Sarah’s interpretation of those articles, however, interests me strangely.  It looks like her interpretation might be a feasible approach for Echelon, which startled me a little.

Sea of Stars RPG

New Magic Item — Fever Blade


Another magic weapon to add to the shelf for later use.  Not as nasty as Gronditing, but still not to be taken lightly.

Stuffer Shack

Add this one house-rule, multiply your fun by ten!


Incorporating FATE Aspects into other RPGs.  Since this is such a great idea, I’m happy to see (and share) another article on it.

In this case the suggested implementation seems a little weak to me (only a single Aspect per character and a single FATE point, growing to two of each as the group becomes more comfortable with it).  However, the first comment (from the Quirky DM) looks like it addresses my concerns.  He’s using Aspects in a D&D 4e game — characters can have ten Aspects, and he replaced Action Points with FATE Points (sounds like a great idea).  Players start with two or three at the beginning of the session, no longer gain any at milestones (only by having their Aspects compelled — another great idea).  As the group becomes more comfortable, he suggests bringing in the other uses of FATE Points, rerolling and “causing an effect”.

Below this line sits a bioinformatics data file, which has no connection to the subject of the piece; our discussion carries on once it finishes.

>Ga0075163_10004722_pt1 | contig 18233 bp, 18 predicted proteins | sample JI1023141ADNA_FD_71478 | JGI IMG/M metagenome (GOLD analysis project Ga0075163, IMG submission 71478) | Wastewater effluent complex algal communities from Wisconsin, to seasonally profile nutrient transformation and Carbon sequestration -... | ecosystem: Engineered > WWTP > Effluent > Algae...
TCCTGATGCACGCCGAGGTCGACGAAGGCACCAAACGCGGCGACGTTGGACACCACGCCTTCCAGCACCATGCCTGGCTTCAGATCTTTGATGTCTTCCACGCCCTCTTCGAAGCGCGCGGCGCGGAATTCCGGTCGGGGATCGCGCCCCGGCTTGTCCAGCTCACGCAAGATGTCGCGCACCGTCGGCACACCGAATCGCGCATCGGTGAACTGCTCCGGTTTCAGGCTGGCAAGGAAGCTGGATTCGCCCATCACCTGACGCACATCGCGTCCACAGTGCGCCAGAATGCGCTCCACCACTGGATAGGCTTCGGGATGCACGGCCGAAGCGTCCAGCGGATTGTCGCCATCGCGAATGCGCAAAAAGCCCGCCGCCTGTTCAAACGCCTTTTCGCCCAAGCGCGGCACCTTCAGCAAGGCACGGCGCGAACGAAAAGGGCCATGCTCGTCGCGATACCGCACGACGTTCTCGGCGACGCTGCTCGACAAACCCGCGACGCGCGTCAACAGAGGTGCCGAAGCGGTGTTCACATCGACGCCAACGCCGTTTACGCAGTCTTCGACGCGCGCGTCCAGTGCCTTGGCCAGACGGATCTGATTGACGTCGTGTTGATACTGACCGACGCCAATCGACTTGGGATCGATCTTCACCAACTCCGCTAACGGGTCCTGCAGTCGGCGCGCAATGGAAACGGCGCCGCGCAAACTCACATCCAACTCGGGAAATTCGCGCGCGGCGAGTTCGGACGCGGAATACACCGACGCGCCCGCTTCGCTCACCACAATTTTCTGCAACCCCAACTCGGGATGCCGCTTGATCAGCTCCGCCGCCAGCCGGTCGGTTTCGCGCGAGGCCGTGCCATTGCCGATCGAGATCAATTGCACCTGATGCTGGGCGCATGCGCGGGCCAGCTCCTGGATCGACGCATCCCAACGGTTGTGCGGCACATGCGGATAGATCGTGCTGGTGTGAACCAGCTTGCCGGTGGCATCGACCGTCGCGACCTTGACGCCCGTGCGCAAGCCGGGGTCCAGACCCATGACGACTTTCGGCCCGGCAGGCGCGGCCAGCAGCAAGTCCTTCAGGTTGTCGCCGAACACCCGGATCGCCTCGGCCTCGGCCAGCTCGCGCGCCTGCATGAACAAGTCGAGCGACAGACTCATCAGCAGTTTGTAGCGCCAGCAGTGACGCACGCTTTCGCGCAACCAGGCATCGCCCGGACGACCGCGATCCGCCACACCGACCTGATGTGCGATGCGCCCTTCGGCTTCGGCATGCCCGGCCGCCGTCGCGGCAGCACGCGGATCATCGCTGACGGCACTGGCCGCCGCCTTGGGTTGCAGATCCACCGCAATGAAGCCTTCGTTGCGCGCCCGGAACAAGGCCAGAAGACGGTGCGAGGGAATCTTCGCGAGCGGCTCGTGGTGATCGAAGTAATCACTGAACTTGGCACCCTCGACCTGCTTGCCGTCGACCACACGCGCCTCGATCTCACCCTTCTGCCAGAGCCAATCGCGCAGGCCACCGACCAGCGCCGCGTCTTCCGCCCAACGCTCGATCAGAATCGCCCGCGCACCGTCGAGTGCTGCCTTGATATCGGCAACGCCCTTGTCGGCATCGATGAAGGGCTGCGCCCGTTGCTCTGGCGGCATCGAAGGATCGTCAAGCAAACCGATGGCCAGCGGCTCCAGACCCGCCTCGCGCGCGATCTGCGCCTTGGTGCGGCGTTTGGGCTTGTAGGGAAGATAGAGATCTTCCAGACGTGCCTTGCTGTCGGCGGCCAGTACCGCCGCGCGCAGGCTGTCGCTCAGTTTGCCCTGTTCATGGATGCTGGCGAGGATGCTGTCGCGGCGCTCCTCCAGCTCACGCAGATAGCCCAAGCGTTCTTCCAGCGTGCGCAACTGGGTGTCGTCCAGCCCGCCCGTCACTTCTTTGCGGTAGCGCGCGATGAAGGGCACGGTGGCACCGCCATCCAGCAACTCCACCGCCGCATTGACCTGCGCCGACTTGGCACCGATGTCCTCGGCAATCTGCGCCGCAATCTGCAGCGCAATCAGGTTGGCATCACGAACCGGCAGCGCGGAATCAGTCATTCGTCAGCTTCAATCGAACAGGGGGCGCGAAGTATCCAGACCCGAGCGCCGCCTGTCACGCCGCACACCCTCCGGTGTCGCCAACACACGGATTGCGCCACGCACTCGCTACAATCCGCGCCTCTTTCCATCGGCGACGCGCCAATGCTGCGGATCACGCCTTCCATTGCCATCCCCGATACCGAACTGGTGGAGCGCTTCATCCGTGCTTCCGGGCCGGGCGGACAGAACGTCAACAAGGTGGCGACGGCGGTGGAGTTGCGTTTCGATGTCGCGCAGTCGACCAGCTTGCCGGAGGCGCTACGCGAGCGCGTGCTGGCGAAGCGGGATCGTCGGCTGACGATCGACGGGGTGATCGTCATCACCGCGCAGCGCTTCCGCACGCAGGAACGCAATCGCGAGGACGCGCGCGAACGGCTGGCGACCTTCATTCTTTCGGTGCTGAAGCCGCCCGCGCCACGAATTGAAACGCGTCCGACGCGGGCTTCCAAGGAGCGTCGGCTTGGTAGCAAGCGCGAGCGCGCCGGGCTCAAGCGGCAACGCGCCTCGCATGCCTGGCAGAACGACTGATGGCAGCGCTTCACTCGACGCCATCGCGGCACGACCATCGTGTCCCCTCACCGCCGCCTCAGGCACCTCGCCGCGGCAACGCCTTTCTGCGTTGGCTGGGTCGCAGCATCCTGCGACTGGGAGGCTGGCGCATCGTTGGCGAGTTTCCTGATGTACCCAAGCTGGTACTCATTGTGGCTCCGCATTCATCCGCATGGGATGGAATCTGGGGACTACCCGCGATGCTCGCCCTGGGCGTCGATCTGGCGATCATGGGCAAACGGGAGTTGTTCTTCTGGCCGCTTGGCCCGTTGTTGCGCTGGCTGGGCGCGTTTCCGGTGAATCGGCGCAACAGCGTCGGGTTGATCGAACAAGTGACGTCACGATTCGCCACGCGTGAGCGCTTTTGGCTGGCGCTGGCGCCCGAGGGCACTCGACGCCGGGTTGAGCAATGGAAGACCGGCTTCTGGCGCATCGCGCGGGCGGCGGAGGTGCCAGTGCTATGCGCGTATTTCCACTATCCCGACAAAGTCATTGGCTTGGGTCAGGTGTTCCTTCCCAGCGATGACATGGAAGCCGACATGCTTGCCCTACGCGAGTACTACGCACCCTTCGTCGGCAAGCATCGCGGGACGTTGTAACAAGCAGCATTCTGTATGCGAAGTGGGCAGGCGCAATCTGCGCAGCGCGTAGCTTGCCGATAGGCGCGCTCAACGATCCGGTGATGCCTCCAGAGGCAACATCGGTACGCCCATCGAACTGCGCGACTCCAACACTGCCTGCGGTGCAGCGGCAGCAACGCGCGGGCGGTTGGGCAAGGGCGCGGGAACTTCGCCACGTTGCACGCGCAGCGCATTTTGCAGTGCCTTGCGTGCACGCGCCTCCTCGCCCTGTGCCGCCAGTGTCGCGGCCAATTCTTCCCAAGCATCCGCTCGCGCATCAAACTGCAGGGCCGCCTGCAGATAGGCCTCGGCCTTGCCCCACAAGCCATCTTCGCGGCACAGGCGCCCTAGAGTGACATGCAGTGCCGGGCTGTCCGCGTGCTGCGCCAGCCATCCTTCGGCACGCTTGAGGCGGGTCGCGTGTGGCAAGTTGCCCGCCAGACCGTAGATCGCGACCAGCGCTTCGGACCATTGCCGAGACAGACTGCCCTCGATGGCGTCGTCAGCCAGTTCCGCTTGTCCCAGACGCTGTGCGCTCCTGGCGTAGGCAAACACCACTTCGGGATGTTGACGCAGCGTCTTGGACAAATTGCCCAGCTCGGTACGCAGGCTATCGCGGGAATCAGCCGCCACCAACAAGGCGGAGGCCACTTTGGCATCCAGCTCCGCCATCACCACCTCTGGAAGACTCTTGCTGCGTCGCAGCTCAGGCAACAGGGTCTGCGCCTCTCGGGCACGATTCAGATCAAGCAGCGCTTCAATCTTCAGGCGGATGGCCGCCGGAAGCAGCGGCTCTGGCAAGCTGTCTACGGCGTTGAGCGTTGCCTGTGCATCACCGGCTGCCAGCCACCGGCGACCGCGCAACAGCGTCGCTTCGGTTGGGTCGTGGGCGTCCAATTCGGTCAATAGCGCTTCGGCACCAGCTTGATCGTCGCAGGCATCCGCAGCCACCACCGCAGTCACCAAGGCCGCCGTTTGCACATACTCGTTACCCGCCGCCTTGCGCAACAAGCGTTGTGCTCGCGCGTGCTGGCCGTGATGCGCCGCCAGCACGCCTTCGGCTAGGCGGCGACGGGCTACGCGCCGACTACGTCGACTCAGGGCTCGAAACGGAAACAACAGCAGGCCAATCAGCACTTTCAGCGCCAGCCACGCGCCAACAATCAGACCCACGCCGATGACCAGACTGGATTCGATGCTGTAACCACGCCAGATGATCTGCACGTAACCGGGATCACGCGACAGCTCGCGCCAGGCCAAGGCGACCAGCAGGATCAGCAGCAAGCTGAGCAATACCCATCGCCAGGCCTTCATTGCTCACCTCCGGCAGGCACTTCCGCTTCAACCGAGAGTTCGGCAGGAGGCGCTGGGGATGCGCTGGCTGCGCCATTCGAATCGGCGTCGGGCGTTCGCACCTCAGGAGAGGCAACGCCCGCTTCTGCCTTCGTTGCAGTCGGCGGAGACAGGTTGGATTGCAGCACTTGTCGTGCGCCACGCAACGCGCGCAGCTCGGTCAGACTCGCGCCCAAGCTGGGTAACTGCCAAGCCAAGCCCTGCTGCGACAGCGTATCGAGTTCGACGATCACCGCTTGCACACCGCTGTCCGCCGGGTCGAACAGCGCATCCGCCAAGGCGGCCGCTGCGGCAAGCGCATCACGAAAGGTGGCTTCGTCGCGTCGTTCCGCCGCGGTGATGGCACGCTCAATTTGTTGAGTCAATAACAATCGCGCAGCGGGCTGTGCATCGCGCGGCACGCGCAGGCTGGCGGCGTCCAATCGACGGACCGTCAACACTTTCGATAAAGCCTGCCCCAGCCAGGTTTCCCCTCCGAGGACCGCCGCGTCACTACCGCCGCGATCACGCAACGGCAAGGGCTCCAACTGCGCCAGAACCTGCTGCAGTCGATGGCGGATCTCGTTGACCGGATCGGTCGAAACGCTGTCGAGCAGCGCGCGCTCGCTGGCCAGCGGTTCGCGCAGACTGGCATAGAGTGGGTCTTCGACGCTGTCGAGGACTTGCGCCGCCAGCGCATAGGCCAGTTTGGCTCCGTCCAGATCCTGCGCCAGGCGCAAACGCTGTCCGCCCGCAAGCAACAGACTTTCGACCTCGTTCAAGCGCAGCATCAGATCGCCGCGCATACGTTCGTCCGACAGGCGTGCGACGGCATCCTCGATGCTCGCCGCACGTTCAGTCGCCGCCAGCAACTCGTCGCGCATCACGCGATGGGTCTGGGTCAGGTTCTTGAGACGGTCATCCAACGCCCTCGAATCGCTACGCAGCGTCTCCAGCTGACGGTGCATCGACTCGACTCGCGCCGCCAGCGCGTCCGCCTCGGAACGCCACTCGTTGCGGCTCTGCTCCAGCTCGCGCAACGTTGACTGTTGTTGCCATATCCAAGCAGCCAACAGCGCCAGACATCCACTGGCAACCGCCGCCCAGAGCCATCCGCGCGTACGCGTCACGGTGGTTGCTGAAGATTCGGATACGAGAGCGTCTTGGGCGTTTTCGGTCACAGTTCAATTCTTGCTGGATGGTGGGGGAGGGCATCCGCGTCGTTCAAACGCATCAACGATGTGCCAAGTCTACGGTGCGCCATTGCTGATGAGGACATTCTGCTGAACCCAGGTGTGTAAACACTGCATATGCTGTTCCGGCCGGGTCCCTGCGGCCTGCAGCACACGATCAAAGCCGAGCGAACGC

This reminds me, it seems most articles regarding the use of Aspects in other RPGs

One thing I have noticed is that the articles I’ve seen so far regarding use of Aspects in other RPGs seem to focus on invoking or compelling Aspects for a bonus or penalty to a check, and possibly rerolling.  They don’t often seem to mention other uses such as invoking or compelling Aspects of other characters or of places, or of “causing an effect”.

Sycarion Diversions

The Men of Iron and Stone


More primordials.  These ones have an apparent relationship to elemental earth, but they are markedly different from the earth primordials.  Cool stuff.

The Manus and Pria


And now for some less-obvious primordials, the followers of Kehinupan and Kemashian, the most popular gods of Cerah.

The Sandmen of Padasar


More primordials, this time they are men of sand with blood of mercury.  Too cool for words.

The Tales of Kaelaross

Harielport, Mellish, and the Gang of Three


John’s got another link (so far) this week.  The situation in and around this town are not promising of a peaceful, healthy, or even a long life.